“We can confidently say that even moderate alcohol consumption is associated with a modestly higher risk for breast and colorectal cancer,” noted Susan Gapstur, Ph.D., of the American Cancer Society.

Cancer epidemiologist and researcher Naomi Allen of the University of Oxford, told WebMD that “there were no minimum levels of alcohol consumption that could be considered without risk.”

Some of the earliest research connecting alcohol and breast cancer came from the 90,000 Nurses’ Health Study, which began in 1980. By 1987, an article in The New England Journal of Medicine concluded that women who consumed three to nine drinks each week increased their risk of getting breast cancer by 30 percent. The more they drank, the greater the threat.

Subsequent research arrived at similar conclusions, with slightly different details. In 1998, Harvard scientists published a paper in the Journal of the American Medical Association pooling the results of six worldwide studies that included more than 320,000 women. The paper determined that one drink a day led to a 10 percent increase in breast cancer risk. Two to five drinks a day escalated that number to 40 percent.

Researchers following the ongoing Million Women Study in the United Kingdom reported that women who drank alcohol increased their risk of cancers of the breast, liver, rectum, mouth, throat and esophagus. The study subjects consumed an average of one serving of alcohol each day. Again, the more they drank, the worse the peril. And for those who want to believe wine is always a safe choice, the analysis found that exclusive wine drinkers suffered the same risk for developing cancer as those who drank beer, spirits or a combination of alcoholic beverages.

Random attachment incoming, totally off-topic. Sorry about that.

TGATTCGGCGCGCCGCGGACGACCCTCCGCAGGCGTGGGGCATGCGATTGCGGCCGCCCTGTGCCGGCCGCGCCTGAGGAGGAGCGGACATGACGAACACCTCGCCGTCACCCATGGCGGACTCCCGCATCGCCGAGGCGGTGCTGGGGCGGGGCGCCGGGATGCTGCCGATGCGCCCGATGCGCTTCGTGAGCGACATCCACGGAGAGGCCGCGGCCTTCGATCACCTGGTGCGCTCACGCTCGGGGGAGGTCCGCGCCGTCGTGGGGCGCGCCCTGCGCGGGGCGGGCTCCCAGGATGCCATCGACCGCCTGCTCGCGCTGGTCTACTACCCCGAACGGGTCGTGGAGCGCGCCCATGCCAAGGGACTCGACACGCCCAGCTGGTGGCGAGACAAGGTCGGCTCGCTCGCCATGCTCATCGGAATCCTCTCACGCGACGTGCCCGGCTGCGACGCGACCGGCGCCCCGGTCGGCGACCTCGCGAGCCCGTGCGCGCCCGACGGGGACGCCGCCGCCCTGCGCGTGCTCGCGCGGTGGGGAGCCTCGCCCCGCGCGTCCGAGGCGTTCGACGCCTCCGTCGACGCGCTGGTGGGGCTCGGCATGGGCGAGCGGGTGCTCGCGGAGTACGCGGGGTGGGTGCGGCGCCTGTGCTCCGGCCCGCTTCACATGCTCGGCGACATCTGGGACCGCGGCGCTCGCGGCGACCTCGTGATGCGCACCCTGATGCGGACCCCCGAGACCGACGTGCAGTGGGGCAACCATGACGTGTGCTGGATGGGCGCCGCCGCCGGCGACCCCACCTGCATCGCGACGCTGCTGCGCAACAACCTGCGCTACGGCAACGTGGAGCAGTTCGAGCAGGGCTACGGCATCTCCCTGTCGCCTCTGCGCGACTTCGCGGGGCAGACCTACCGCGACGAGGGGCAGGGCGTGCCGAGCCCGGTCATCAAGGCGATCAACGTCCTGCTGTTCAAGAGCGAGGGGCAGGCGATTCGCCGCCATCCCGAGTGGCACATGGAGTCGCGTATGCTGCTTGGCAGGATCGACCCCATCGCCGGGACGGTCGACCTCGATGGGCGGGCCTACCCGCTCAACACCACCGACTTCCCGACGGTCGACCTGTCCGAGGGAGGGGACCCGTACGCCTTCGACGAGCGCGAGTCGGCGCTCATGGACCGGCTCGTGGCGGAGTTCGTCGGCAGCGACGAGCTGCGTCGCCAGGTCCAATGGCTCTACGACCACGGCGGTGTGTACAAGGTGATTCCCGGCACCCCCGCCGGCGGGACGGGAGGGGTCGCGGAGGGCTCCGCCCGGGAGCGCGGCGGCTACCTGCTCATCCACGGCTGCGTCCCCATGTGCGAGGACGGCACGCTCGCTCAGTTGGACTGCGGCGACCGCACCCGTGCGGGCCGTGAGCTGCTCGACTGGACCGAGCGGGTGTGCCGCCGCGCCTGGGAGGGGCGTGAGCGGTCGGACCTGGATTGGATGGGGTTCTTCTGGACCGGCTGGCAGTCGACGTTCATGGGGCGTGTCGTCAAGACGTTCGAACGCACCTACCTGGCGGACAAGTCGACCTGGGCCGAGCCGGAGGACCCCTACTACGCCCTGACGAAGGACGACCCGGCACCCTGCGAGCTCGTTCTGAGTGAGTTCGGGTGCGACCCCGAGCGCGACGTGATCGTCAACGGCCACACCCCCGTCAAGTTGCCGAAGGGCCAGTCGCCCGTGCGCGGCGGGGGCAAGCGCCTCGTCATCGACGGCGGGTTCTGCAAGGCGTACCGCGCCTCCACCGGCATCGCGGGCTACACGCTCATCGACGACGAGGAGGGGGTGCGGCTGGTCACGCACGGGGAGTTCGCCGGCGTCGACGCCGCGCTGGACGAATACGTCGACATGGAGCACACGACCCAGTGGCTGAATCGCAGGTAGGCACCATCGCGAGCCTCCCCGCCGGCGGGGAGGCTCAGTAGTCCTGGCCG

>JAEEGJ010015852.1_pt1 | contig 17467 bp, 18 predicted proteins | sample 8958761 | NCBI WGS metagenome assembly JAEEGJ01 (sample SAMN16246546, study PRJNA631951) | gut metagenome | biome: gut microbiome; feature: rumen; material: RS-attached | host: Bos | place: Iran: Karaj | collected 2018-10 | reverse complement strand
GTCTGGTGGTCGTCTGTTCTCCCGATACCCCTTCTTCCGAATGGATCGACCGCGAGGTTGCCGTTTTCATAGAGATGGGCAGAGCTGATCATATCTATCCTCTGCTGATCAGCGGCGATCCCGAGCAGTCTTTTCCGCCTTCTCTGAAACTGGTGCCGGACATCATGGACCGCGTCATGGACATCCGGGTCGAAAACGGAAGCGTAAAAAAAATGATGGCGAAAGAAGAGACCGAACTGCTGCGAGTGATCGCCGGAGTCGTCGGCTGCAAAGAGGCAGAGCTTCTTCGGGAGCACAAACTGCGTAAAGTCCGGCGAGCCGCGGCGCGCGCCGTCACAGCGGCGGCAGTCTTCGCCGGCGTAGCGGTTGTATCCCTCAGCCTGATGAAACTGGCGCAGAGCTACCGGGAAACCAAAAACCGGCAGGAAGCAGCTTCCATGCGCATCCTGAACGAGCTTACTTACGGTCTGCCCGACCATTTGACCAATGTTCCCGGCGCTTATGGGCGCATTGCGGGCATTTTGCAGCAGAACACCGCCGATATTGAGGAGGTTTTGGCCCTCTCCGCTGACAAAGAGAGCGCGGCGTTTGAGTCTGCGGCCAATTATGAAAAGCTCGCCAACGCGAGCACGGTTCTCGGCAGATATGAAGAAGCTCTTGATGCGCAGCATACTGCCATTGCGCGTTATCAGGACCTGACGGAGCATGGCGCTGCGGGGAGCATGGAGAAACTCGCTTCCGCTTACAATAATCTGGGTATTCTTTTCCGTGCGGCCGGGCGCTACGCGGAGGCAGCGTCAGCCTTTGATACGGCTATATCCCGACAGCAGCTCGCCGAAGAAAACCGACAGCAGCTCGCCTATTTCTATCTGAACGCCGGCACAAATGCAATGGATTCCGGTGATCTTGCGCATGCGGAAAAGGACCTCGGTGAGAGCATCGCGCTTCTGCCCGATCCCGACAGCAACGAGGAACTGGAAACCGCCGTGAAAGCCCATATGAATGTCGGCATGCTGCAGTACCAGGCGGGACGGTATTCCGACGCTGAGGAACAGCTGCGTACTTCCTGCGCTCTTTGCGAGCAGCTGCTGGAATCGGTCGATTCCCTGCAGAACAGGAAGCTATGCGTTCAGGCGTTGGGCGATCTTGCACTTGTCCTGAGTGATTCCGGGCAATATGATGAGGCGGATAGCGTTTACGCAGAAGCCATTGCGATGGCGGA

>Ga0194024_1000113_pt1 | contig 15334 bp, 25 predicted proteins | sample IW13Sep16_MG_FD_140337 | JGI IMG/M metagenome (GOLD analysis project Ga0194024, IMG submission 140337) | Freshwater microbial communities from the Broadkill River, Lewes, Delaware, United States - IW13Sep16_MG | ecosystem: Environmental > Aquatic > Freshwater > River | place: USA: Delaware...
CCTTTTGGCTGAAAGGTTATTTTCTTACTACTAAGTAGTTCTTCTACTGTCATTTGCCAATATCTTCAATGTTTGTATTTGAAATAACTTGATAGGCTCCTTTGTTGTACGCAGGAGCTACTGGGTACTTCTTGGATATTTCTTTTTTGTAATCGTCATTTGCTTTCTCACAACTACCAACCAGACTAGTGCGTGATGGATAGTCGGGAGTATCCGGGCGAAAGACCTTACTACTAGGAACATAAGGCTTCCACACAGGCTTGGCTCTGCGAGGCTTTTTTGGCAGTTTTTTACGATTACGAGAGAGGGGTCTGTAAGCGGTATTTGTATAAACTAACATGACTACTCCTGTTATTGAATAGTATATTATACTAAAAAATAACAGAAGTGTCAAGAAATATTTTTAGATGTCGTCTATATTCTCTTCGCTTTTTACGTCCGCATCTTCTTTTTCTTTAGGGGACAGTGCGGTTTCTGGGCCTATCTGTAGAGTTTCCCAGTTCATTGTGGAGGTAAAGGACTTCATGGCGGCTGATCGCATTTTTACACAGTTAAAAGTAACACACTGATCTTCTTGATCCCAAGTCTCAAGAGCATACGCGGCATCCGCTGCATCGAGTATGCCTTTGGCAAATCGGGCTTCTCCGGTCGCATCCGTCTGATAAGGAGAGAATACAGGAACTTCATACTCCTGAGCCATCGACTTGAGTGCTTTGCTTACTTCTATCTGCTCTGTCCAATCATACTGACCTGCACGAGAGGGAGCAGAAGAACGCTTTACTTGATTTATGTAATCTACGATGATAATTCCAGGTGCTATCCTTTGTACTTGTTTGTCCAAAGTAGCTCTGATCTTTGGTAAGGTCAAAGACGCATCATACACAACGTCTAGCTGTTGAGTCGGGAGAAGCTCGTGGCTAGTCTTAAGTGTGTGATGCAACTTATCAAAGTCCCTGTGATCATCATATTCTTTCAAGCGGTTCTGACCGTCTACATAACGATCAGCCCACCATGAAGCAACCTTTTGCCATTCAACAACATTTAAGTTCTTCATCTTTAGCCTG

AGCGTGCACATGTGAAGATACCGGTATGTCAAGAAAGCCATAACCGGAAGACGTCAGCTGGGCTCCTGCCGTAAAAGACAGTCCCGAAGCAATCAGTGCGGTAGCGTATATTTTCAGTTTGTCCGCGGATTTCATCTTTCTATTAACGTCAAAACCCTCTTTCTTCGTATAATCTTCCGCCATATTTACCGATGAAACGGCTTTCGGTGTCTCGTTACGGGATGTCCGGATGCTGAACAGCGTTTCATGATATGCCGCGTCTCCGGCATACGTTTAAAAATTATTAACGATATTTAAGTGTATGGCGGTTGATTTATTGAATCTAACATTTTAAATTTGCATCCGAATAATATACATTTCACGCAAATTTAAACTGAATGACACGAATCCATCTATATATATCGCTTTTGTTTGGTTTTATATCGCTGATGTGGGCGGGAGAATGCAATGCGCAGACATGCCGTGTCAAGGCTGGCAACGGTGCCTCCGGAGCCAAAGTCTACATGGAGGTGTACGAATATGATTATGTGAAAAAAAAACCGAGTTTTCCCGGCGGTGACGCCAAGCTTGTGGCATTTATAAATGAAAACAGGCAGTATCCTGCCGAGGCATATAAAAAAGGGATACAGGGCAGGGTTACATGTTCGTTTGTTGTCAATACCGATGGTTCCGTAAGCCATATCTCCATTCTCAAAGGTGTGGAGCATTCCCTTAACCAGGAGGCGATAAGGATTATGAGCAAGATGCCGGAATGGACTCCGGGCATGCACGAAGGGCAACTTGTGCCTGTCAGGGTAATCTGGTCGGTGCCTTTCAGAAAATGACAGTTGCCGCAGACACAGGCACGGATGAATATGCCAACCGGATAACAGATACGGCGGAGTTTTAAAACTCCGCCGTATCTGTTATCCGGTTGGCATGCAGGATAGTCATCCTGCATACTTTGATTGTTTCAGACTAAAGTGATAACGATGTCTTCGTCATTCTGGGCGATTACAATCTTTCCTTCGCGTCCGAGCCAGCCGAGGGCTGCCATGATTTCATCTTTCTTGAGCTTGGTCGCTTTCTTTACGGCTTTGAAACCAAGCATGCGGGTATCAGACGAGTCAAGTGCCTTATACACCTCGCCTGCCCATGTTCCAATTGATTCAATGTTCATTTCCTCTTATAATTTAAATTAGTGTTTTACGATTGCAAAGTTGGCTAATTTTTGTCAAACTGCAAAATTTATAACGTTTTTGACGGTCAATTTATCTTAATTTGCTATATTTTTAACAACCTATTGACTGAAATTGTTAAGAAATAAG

In the end, the healthiest approach to drinking depends on your individual circumstances — and your ability to keep your consumption at a modest level. So here’s a toast to good health! And remember, please don’t drink and drive.

Moab, Utah: Rugged, Challenging, and Unexpectedly Romantic

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By Katherine Nichols

Aside from a bevy of devoted mountain bikers who pay homage to the place every year in the 24-hour Mountain Bike National Championship, Moab, Utah, doesn’t usually hover at the top of most people’s vacation wish lists. That’s a shame, because it’s one of the most uniquely beautiful destinations in the country.

Arches National Park and Canyonlands National Park are short drives from the center of Moab. Each one features breathtaking red rock formations that virtually glow in the fading light of sunset. By itself, Arches offers days of exploration via short walks or extensive hikes under and around 2,000 stone arches formed by the imprecise art of natural precipitation. The rugged grandeur of these monuments — each idiosyncratic and constantly changing — is unparalleled.



Flying into Salt Lake City or even Denver would save time, but lower airfares inspired us to transition from Las Vegas, where David and I rented a car and drove to Moab, covering nearly 1,200 miles on the entire trip. Zion National Park is an easy stop along the way, with myriad hikes (such as the famous Narrows… next on our list), beckoning for much more than a side trip. Instead, we lingered at Bryce Canyon National Park, just a few hours outside of Vegas, for a short hike to investigate the stalagmites — conical mineral deposits that create spectacular rock pinnacles called hoodoos.